Jean-Jacques Rousseau and Botany

BookJean-Jacques Rousseau and Botany

Jean-Jacques Rousseau and Botany

The Salutary Science

Oxford University Studies in the Enlightenment, 2012:12

2012

December 5th, 2012

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Table of Contents

Table of Contents
Section TitlePagePrice
Cover1
Half Title2
Title Page4
Copyright Page5
Contents6
List of illustrations and tables10
Rousseau: chronology16
Acknowledgements20
Abbreviations22
Introduction24
1. The ‘remède dans le mal’34
i. The therapeutic project34
ii. The unique ‘pharmacie’36
iii. A metaphysics of botany: paradise regained?39
iv. A realm of freedom?44
v. Agriculture and the good society46
vi. Conclusion48
2. Rousseau’s botany: the chemical background50
i. Introduction50
ii. Pharmaco-herbalism chez Mme de Warens51
iii. Paris, the Jardin du roi, and the Académie royale des sciences56
iv. Chemistry in the Académie: the natural history of plants and beyond58
v. The Institutions chymiques66
vi. Demarcating the three realms of nature70
vii. Chemistry: the straw man?71
viii. Conclusion75
3. Helvetia mediatrix: the atmosphere of eighteenth-century Swiss science76
i. Introduction76
ii. Eighteenth-century Switzerland77
iii. Calvinist networks79
iv. Demography82
v. Genevan science88
vi. Helvetism meets the Alps94
vii. The flowering of Swiss botany98
viii. Swiss botany in flower: Albrecht von Haller of Bern101
4. Patriotism in a new key: Rousseau encounters Neuchâtel and botany110
i. Rousseau returns to Switzerland110
ii. The soil-politics nexus: Rousseau and the ‘modèle suisse’113
iii. Jean-Jacques and the ‘corps helvétique’117
iv. Neuchâtel 1762122
v. Neuchâtel science129
vi. Laurent Garcin (1683-1752)134
vii. Jean Antoine d’Ivernois (1703-1765)142
viii. Abraham Gagnebin (1707-1800)146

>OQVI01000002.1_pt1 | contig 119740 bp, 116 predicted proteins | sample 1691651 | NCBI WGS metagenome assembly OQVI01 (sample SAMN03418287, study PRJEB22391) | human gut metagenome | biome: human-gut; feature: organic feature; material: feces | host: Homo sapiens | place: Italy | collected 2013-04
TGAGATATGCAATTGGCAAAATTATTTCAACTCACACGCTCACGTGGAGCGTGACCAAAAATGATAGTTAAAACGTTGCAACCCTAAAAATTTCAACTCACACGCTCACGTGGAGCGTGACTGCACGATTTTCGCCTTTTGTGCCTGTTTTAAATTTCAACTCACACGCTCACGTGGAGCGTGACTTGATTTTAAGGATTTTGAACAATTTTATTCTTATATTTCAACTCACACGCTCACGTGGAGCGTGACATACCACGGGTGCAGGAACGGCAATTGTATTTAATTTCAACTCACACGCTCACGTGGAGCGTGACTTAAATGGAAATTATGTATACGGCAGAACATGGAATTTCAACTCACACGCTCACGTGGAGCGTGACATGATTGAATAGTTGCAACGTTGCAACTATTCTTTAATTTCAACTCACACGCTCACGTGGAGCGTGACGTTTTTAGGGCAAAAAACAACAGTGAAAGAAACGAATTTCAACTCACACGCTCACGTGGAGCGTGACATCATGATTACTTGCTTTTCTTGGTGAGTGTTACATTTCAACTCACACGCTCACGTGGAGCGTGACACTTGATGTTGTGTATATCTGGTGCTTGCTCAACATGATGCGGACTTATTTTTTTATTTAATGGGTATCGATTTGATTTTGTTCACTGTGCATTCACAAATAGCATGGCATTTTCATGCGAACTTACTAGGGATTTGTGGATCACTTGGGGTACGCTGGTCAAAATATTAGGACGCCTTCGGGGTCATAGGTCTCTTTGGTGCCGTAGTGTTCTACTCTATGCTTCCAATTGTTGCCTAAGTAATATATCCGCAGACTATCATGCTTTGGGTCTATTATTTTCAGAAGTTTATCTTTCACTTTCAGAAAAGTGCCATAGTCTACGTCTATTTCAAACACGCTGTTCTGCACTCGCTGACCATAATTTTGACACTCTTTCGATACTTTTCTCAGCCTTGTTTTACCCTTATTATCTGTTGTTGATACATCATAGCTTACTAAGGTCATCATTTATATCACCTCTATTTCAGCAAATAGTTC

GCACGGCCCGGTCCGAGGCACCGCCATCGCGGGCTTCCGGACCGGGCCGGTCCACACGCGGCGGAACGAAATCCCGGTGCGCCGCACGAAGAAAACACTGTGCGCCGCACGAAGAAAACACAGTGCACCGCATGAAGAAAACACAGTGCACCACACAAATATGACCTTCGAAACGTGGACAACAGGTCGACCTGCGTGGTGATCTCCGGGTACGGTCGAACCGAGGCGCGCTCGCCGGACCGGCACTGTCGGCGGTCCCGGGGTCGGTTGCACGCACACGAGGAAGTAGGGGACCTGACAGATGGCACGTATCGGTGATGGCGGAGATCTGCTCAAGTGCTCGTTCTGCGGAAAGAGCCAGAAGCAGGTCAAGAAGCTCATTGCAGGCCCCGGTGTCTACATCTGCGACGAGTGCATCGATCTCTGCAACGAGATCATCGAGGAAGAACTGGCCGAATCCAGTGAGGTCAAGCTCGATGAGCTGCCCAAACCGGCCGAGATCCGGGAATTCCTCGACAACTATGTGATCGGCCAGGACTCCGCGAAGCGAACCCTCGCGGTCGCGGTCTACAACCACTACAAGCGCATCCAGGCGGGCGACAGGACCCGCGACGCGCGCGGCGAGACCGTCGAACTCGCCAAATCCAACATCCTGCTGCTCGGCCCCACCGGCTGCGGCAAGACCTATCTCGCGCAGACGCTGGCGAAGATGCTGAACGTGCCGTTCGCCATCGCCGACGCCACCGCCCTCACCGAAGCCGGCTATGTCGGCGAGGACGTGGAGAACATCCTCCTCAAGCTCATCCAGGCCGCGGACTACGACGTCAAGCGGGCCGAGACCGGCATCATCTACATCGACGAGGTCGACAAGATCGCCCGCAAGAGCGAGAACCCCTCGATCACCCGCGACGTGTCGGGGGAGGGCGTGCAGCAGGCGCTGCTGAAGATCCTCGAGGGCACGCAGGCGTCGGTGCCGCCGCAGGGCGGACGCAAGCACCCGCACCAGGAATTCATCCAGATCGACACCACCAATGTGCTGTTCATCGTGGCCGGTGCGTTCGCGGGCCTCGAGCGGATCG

ix. Conclusion152
5. Sex, plants and classification154
i. Introduction154
ii. Ethnobotany and classification158
iii. Sex, medicine, and the history of botany161
iv. Botany in crisis – the search for order171
v. Systematics transformed174
vi. The artificial sexual system of classification181
vii. The provocative legacy of Linnaeus’s sexual system185
viii. Was Rousseau a sexualist? Was he a Linnaean?190
ix. Conclusion195
6. ‘Se tracer un plan à sa guise’: Rousseau and the natural method196
i. Toward a natural method196
ii. Rousseau and the progenitors of the natural method205
iii. The Lettres élémentaires sur la botanique, 1771-1774212
iv. Rousseau applies the natural method214
v. The appeal of the non-floral222
vi. The disappearance of Rousseau’s méthode227
vii. Conclusion230
7. Modes of mediation: botanical books and binomial names234
i. Botanical mediations234
ii. The problem with books235
iii. Rousseau’s turn toward illustrated botanical books238
iv. Uses of the illustrated botanical text251
v. What’s in a name? Mediation and the ‘Babel’ of botanical names257
vi. Rousseau’s defence of Linnaean nomenclature260
vii. Le ‘disciple’ critique le ‘maître’264
viii. Latin and synonymy267
ix. Beyond names – Rousseau’s botanical pasigraphy270
x. Conclusion: Rousseau’s verdict on Linnaean nomenclature273
8. The herbarium as boundary object276
i. Evocations276
ii. ‘C’est en un mot un herbier que je vous propose de commencer’278
iii. Herbaria: a brief history282
iv. Early-modern sources on herbaria285
v. The botanical field trip293
vi. How to make a herbarium297
vii. Rousseau’s herbaria and the republic of science299
viii. A botanical tool: the portable herbarium313
ix. Lamarck’s anti-aesthetic stance316
x. Conclusion317
9. A forged legacy: the strange fates of Rousseau’s botanical works320
i. Introduction320
ii. A ‘forged’ text? Fragmens pour un dictionnaire des termes d’usage en botanique321
iii. Rousseau’s botany in English: lost in translation?331
iv. Rousseau’s English-speaking followers341
v. Rousseau’s botany in and for itself344
vi. Rousseau’s botanical legacy in France346
vii. The German reception356
viii. The Delessert connection363
ix. Conclusion365
10. Reading Rousseau on botany at the end of nature368
Appendix 1: Rousseau’s botanical sources374
Appendix 2: Rousseau’s botanical correspondents and contacts404
Appendix 3: Rousseau’s herbaria: summary tables412
Bibliography416
Index446